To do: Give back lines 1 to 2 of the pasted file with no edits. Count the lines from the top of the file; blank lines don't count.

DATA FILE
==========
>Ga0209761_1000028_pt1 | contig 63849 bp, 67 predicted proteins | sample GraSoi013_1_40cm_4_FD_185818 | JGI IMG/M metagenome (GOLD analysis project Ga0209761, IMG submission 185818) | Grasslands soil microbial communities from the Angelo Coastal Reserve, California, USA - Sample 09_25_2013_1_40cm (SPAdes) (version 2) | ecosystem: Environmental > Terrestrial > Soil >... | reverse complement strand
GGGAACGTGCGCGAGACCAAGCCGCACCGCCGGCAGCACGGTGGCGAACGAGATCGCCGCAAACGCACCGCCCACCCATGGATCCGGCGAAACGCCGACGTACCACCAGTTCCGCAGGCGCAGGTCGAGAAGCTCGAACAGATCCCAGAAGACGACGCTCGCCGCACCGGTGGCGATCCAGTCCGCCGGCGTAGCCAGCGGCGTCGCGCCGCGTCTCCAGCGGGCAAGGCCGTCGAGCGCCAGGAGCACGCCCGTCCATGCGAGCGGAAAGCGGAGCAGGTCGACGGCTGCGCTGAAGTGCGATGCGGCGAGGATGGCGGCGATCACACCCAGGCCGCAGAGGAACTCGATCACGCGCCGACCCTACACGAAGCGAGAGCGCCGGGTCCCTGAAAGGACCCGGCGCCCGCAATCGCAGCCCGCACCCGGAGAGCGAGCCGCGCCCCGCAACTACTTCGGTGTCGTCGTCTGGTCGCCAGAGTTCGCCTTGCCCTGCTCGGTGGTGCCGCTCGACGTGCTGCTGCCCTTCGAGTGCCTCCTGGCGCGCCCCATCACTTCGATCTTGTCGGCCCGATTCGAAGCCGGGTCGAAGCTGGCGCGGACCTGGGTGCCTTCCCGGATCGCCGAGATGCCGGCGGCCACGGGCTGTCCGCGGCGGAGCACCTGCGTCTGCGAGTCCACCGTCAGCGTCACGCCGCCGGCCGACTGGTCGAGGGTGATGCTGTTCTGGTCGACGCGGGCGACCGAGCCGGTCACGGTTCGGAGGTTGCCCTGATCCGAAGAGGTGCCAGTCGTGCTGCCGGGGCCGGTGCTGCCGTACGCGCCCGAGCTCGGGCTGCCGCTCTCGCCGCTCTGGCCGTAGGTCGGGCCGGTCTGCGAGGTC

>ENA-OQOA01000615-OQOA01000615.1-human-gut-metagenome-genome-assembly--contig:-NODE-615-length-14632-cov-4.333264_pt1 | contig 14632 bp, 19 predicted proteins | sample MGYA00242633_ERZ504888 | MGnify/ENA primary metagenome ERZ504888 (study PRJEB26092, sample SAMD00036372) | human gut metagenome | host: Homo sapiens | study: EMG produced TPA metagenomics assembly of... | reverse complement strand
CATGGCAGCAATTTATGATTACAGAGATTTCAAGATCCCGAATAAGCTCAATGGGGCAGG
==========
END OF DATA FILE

>Ga0209761_1000028_pt1 | contig 63849 bp, 67 predicted proteins | sample GraSoi013_1_40cm_4_FD_185818 | JGI IMG/M metagenome (GOLD analysis project Ga0209761, IMG submission 185818) | Grasslands soil microbial communities from the Angelo Coastal Reserve, California, USA - Sample 09_25_2013_1_40cm (SPAdes) (version 2) | ecosystem: Environmental > Terrestrial > Soil >... | reverse complement strand
GGGAACGTGCGCGAGACCAAGCCGCACCGCCGGCAGCACGGTGGCGAACGAGATCGCCGCAAACGCACCGCCCACCCATGGATCCGGCGAAACGCCGACGTACCACCAGTTCCGCAGGCGCAGGTCGAGAAGCTCGAACAGATCCCAGAAGACGACGCTCGCCGCACCGGTGGCGATCCAGTCCGCCGGCGTAGCCAGCGGCGTCGCGCCGCGTCTCCAGCGGGCAAGGCCGTCGAGCGCCAGGAGCACGCCCGTCCATGCGAGCGGAAAGCGGAGCAGGTCGACGGCTGCGCTGAAGTGCGATGCGGCGAGGATGGCGGCGATCACACCCAGGCCGCAGAGGAACTCGATCACGCGCCGACCCTACACGAAGCGAGAGCGCCGGGTCCCTGAAAGGACCCGGCGCCCGCAATCGCAGCCCGCACCCGGAGAGCGAGCCGCGCCCCGCAACTACTTCGGTGTCGTCGTCTGGTCGCCAGAGTTCGCCTTGCCCTGCTCGGTGGTGCCGCTCGACGTGCTGCTGCCCTTCGAGTGCCTCCTGGCGCGCCCCATCACTTCGATCTTGTCGGCCCGATTCGAAGCCGGGTCGAAGCTGGCGCGGACCTGGGTGCCTTCCCGGATCGCCGAGATGCCGGCGGCCACGGGCTGTCCGCGGCGGAGCACCTGCGTCTGCGAGTCCACCGTCAGCGTCACGCCGCCGGCCGACTGGTCGAGGGTGATGCTGTTCTGGTCGACGCGGGCGACCGAGCCGGTCACGGTTCGGAGGTTGCCCTGATCCGAAGAGGTGCCAGTCGTGCTGCCGGGGCCGGTGCTGCCGTACGCGCCCGAGCTCGGGCTGCCGCTCTCGCCGCTCTGGCCGTAGGTCGGGCCGGTCTGCGAGGTC